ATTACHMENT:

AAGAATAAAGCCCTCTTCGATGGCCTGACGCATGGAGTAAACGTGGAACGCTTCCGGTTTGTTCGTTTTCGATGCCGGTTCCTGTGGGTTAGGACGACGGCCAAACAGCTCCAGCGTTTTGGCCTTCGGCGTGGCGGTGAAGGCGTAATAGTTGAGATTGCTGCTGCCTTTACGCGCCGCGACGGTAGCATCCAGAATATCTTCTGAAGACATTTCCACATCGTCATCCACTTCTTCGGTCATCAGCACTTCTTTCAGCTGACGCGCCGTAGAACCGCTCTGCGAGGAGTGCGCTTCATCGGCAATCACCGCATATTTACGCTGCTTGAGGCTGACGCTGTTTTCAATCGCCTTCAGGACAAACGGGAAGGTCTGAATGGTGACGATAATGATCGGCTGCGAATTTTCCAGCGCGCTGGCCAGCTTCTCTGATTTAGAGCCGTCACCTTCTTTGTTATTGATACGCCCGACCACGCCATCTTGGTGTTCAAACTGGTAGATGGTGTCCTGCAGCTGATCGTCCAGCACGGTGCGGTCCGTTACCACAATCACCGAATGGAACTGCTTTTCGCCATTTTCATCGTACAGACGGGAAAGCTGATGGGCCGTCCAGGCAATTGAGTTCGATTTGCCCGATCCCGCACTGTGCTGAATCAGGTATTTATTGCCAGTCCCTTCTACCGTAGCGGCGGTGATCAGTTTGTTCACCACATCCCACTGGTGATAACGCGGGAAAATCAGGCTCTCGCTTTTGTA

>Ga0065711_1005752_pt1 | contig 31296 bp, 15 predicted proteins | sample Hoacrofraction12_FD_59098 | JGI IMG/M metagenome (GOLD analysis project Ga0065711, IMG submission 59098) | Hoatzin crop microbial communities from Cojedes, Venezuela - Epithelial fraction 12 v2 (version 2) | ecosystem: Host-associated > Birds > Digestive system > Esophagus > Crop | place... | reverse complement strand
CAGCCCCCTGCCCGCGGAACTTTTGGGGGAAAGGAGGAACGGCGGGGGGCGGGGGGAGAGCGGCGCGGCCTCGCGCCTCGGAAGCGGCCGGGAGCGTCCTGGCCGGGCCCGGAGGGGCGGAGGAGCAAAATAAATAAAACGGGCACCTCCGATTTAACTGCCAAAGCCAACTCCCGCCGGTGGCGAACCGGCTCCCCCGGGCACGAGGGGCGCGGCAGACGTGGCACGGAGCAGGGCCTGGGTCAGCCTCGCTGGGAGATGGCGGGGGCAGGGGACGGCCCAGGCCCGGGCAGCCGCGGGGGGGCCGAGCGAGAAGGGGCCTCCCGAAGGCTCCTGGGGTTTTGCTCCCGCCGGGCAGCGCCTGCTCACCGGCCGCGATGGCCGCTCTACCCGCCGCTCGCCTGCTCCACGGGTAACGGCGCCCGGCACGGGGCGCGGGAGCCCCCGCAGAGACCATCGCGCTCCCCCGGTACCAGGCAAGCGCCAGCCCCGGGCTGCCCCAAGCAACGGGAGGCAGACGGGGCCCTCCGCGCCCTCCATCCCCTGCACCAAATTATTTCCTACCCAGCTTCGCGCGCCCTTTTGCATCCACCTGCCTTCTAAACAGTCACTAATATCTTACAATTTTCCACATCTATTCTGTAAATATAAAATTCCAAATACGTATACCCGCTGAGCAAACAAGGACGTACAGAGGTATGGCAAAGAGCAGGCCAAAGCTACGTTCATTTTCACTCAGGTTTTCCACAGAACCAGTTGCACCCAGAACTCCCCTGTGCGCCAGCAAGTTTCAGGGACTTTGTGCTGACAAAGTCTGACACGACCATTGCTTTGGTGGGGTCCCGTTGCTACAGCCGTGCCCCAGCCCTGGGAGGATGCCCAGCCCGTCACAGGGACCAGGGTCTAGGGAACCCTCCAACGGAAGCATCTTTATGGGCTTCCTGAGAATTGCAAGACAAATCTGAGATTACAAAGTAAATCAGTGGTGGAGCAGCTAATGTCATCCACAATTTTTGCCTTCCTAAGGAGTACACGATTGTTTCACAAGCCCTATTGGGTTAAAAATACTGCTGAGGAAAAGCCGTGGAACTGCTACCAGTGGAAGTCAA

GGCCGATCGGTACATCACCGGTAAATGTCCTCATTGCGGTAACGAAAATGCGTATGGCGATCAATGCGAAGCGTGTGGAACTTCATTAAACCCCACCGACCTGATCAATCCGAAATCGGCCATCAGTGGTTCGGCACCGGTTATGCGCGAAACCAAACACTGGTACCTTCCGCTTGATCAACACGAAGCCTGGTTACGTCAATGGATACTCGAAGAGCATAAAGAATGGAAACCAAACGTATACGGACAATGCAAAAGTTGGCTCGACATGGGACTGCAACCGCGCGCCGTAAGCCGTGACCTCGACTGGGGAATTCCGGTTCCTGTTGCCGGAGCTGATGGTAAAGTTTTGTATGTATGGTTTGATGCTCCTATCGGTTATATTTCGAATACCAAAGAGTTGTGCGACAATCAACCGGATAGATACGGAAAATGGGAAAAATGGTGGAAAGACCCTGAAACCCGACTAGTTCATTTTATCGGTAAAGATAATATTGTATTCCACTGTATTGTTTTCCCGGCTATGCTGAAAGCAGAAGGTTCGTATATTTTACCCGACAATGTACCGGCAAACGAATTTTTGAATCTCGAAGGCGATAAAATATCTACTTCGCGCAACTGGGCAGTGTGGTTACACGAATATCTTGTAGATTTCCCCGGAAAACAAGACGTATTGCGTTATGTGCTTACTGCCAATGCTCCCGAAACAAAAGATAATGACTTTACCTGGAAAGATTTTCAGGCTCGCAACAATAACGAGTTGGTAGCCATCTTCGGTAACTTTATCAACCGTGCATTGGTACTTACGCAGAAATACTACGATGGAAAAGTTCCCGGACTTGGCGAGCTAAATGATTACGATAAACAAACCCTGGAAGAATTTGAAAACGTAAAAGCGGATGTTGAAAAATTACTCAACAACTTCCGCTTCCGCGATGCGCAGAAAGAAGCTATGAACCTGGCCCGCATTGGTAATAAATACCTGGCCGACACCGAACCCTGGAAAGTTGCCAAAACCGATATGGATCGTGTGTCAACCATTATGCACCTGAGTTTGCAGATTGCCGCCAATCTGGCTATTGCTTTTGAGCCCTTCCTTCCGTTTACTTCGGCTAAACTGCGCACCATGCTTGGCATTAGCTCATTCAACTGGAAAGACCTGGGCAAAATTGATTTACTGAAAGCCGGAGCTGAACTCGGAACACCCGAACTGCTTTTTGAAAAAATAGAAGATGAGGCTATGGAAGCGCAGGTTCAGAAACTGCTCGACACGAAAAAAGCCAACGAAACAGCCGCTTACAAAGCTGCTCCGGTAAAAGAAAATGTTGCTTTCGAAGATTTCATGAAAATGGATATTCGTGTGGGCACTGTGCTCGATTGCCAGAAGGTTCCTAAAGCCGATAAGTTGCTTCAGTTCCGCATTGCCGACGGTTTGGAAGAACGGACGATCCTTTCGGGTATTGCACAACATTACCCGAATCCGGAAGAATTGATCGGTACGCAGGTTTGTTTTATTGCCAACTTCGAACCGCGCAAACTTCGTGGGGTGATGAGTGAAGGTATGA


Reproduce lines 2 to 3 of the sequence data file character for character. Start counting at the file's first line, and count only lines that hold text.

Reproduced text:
>Ga0065711_1005752_pt1 | contig 31296 bp, 15 predicted proteins | sample Hoacrofraction12_FD_59098 | JGI IMG/M metagenome (GOLD analysis project Ga0065711, IMG submission 59098) | Hoatzin crop microbial communities from Cojedes, Venezuela - Epithelial fraction 12 v2 (version 2) | ecosystem: Host-associated > Birds > Digestive system > Esophagus > Crop | place... | reverse complement strand
CAGCCCCCTGCCCGCGGAACTTTTGGGGGAAAGGAGGAACGGCGGGGGGCGGGGGGAGAGCGGCGCGGCCTCGCGCCTCGGAAGCGGCCGGGAGCGTCCTGGCCGGGCCCGGAGGGGCGGAGGAGCAAAATAAATAAAACGGGCACCTCCGATTTAACTGCCAAAGCCAACTCCCGCCGGTGGCGAACCGGCTCCCCCGGGCACGAGGGGCGCGGCAGACGTGGCACGGAGCAGGGCCTGGGTCAGCCTCGCTGGGAGATGGCGGGGGCAGGGGACGGCCCAGGCCCGGGCAGCCGCGGGGGGGCCGAGCGAGAAGGGGCCTCCCGAAGGCTCCTGGGGTTTTGCTCCCGCCGGGCAGCGCCTGCTCACCGGCCGCGATGGCCGCTCTACCCGCCGCTCGCCTGCTCCACGGGTAACGGCGCCCGGCACGGGGCGCGGGAGCCCCCGCAGAGACCATCGCGCTCCCCCGGTACCAGGCAAGCGCCAGCCCCGGGCTGCCCCAAGCAACGGGAGGCAGACGGGGCCCTCCGCGCCCTCCATCCCCTGCACCAAATTATTTCCTACCCAGCTTCGCGCGCCCTTTTGCATCCACCTGCCTTCTAAACAGTCACTAATATCTTACAATTTTCCACATCTATTCTGTAAATATAAAATTCCAAATACGTATACCCGCTGAGCAAACAAGGACGTACAGAGGTATGGCAAAGAGCAGGCCAAAGCTACGTTCATTTTCACTCAGGTTTTCCACAGAACCAGTTGCACCCAGAACTCCCCTGTGCGCCAGCAAGTTTCAGGGACTTTGTGCTGACAAAGTCTGACACGACCATTGCTTTGGTGGGGTCCCGTTGCTACAGCCGTGCCCCAGCCCTGGGAGGATGCCCAGCCCGTCACAGGGACCAGGGTCTAGGGAACCCTCCAACGGAAGCATCTTTATGGGCTTCCTGAGAATTGCAAGACAAATCTGAGATTACAAAGTAAATCAGTGGTGGAGCAGCTAATGTCATCCACAATTTTTGCCTTCCTAAGGAGTACACGATTGTTTCACAAGCCCTATTGGGTTAAAAATACTGCTGAGGAAAAGCCGTGGAACTGCTACCAGTGGAAGTCAA